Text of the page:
Stony Brook University Libraries’ “Open Access Symposium 2016” Recap

This past Tuesday I spoke at the Open Access Symposium 2016 at Stony Brook University. It was an honor to represent Flocabulary at my alma mater and chat about education technologies.

I participated on a panel, moderated by my wonderful librarian friend Laura Costello (whom I met during her time at Columbia, but is now at Stony Brook), with two brilliant folks in the education space: Brian Sweeting of Columbia University’s Teachers College EdLab (where I have spoken a handful of times over the years), and Claudia McGiveny of Stony Brook University Libraries.

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Creating #InclusiveSpaces in Education

I saw an interesting image on Twitter earlier this week that got me thinking about classroom design, shared by Tom Murray, the Digital Learning Director for the Alliance for Excellent Education:

I was recently exhibiting at FETC, and one glaringly obvious takeaway was that pedagogy and technology are evolving at an exciting pace, and teachers are eager to embrace this progress. Awesome! But how can this same evolution be applied to the physical space where students learn—in the classroom?

As I explored the expo hall, there was no shortage of classroom furniture vendors, but it was hard to discern how many of them could truly impact student learning. After all, changes in classroom design can influence learning and development by 25%.

The way students learn today is vastly different from a mere 10 years ago, let alone 10 decades. Yet classroom design has been stagnating since, well, forever. What gives?

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A Week of Realized Dreams and Heavy Hearts

Three days ago, I visited Diagon Alley at the Wizarding World of Harry Potter in Orlando. I was acting a real fool the whole time, wide-eyed and full of awe at the impressive creation of Ollivander’s, The Leaky Cauldron, Knockturn Alley, and all the other minute details put into this small but extraordinary part of Universal.

Gringotts

Supportive friends while unsuccessfully suppressing my utter glee inside Gringotts.

The first order of business was to go on the Harry Potter and the Escape from Gringotts ride. The first time around was both thrilling and a bit of sensory overload (in a good way). The second time, I was able to really process what was going on, and realized that, quite literally, my childhood dreams were coming true. It was hard for me to contain my happiness, and my awesome friends were very patient with me.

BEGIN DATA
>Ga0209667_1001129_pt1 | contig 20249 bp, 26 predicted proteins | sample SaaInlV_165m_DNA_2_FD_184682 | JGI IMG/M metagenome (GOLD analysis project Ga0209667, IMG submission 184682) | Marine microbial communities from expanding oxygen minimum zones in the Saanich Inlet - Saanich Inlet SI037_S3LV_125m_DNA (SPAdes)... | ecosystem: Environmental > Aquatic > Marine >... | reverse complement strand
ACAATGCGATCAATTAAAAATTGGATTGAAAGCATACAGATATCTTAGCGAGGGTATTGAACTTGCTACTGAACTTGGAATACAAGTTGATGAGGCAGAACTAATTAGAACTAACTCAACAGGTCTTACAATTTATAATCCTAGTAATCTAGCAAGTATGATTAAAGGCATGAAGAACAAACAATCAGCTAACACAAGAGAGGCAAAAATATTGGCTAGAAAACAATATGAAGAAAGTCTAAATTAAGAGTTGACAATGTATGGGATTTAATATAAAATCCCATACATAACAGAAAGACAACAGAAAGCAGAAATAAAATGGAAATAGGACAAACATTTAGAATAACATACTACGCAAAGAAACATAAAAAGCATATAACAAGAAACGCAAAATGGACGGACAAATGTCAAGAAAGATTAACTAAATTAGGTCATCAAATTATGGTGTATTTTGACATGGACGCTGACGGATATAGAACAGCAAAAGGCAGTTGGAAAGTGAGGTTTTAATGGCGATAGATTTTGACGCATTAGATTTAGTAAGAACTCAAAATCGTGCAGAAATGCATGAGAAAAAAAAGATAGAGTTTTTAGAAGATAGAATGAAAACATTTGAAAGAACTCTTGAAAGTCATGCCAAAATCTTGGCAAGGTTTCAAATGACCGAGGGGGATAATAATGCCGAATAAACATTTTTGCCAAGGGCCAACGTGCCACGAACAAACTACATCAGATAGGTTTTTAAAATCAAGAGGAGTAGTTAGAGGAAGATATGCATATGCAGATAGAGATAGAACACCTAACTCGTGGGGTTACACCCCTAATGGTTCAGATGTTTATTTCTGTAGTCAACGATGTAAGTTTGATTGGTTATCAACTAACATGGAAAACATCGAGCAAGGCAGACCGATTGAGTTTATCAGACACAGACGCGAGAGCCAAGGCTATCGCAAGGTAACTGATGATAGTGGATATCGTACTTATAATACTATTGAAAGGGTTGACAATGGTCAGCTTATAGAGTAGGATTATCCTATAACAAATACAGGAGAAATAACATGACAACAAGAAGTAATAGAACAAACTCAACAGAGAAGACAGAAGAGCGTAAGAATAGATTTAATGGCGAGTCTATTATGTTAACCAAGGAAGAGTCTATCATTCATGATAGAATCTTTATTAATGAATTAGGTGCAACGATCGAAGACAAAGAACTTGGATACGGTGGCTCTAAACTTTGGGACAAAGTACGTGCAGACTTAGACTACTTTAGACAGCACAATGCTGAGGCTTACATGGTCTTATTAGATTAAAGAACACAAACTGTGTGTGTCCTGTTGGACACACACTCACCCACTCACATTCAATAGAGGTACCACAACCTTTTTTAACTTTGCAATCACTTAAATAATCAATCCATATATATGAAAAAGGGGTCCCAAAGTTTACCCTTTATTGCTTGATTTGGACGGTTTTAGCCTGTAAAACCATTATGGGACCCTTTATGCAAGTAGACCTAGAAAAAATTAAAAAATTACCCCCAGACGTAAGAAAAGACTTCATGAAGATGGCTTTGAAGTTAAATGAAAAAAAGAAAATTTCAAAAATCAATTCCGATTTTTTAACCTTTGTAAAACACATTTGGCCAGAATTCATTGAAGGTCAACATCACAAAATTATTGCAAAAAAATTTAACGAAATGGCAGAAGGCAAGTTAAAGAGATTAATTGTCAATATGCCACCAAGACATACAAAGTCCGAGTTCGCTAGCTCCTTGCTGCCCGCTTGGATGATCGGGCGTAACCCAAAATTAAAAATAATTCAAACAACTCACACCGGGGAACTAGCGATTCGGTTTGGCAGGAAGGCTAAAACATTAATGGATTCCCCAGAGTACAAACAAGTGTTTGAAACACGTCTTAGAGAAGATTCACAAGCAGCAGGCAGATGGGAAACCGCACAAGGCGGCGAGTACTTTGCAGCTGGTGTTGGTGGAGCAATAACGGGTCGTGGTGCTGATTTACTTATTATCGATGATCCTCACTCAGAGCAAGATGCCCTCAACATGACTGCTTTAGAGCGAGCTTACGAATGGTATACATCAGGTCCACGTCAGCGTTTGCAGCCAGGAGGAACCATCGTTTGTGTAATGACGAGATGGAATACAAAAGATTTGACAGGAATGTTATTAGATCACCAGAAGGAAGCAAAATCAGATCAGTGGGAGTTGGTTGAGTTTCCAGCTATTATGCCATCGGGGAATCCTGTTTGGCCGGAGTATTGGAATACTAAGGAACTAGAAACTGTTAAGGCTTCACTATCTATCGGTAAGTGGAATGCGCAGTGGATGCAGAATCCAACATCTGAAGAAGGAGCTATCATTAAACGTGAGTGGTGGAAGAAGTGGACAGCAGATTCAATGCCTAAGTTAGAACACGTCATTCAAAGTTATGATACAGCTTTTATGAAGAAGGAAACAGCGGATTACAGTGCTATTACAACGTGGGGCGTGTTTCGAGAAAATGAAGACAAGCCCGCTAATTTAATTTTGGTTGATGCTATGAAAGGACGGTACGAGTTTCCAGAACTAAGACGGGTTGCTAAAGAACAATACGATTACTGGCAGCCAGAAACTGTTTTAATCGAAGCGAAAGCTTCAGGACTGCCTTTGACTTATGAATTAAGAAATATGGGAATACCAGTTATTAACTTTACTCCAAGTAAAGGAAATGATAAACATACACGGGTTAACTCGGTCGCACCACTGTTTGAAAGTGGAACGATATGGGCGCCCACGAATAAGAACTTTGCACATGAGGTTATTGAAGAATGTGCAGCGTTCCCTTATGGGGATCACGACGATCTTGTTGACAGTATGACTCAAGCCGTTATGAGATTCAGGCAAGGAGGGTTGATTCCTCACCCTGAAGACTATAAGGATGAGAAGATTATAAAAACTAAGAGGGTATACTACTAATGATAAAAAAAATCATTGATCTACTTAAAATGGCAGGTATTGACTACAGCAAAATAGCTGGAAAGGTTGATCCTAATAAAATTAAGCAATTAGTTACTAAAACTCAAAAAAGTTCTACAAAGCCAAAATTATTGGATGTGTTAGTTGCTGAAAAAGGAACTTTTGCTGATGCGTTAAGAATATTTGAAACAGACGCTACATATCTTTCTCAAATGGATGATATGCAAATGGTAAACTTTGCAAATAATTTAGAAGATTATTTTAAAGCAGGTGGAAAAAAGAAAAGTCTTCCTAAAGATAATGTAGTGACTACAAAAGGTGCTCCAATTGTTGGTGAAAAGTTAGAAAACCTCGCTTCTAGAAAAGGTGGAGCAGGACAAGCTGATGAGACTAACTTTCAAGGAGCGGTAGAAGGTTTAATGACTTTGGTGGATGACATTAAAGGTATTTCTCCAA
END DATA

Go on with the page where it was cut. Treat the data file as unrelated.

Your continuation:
Anyone who knows me for more than roughly 5 seconds, knows I am a die hard Harry Potter fan. I read my first book in sixth grade and grew up with the characters, waited in line for the midnight premieres of the books and movies (as soon as my mom would let me), stayed up most of the night and hid indoors finishing Deathly Hallows in one day (so as to avoid any spoilers), visited the London studio tour, saw a double feature of the Deathly Hallows films (part 1 at 9 PM, and the premiere of part 2 at midnight), and recently spent an exorbitant amount of money on tickets 18 months down the road to see Harry Potter and the Cursed Child, 3,000 miles away.

My point in all this is that Harry Potter—and I’m talking about the story as a whole, not just the character—is very much a part of my identity. It is, relatively speaking, a big part of who I am. It has been an ongoing source of happiness, escape, comfort, and fond memories with friends, family, and own imagination for most of my life.

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That Time I Authored an Economics Paper I Never Actually Wrote

I felt like I was in an episode of ReplyAll or Note To Self recently. So much, in fact, I had to tell them about it:

How did this all unfurl? It begins on a cold winter day, many moons weeks ago. ‘Tis a story of technological quirks that serve as a reminder that even the most powerful of technologies make mistakes.

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Serial, Its Hype, and Misconstrued Expectations

About a year ago, I was spending my usual Sunday evening winding down listening to This American Life‘s newest episode. At the end, I heard Ira mention in his speedy, rhythmic, nasaly voice that the following week’s episode would also be the debut of TAL‘s first spin-off podcast. Never would I have thought a podcast would become so popular that it could form its own spin-off. Surely it couldn’t stick?

After listening to the first installment of Serial during the following week’s TAL episode, I was hooked. Soon after I was talking about it with my sister, my podcast bestie. Then, Mama G joined our discussions. I was happy my existing podcast pals at work were into it, too.

A few weeks later, I started to noticed some peculiar happenings.

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On This Day

[blockquote source=”John Romanovich, on his experience as a recovery worker post-9/11″]I think most of us consider ourselves just to be ants crawling around on the pile.[/blockquote]

Today is a difficult day. If you want to remember 9/11, consider remembering it through the people who were brave enough to share their experiences with StoryCorps.

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Community Management Crisis: What Am I, Anyway?

Ever since I got a ~formal title change~ in January, I have struggled explaining to people what it is I do. Most of the time I tell people I work in marketing at an ed tech company. If you work in community, you know it’s not so cut and dry.

I’m fairly positive “community manager” was not a thing when I started my job in 2012. Even now, though it is more defined and there are even conferences and summits for community managers (CMs), I’m still not 100% clear.

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